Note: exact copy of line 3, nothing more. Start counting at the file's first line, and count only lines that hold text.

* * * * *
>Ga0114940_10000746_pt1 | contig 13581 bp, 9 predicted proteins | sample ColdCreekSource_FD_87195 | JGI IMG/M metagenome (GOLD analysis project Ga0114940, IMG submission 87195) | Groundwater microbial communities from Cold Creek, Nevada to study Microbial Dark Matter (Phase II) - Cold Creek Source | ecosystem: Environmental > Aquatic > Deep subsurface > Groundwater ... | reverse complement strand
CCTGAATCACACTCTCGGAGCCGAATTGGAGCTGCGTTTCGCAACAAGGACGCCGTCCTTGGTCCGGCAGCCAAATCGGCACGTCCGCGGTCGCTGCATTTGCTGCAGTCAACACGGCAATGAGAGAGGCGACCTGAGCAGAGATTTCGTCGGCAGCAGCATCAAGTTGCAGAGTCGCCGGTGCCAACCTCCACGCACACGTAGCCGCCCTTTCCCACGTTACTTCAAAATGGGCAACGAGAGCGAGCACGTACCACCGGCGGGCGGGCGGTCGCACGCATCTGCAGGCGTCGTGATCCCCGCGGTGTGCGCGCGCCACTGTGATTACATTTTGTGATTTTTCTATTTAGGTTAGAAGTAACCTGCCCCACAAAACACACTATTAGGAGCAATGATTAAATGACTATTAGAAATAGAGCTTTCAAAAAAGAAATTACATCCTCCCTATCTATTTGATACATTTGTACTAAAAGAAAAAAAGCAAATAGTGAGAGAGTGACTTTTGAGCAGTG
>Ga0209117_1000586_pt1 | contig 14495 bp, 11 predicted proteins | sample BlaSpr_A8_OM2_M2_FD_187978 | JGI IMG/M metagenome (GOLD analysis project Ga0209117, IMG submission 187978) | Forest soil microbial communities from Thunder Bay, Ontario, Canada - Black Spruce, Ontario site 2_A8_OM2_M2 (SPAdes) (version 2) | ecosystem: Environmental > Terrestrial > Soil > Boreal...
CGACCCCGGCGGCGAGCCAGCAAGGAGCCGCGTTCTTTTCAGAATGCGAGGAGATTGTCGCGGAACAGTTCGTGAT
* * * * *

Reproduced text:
>Ga0209117_1000586_pt1 | contig 14495 bp, 11 predicted proteins | sample BlaSpr_A8_OM2_M2_FD_187978 | JGI IMG/M metagenome (GOLD analysis project Ga0209117, IMG submission 187978) | Forest soil microbial communities from Thunder Bay, Ontario, Canada - Black Spruce, Ontario site 2_A8_OM2_M2 (SPAdes) (version 2) | ecosystem: Environmental > Terrestrial > Soil > Boreal...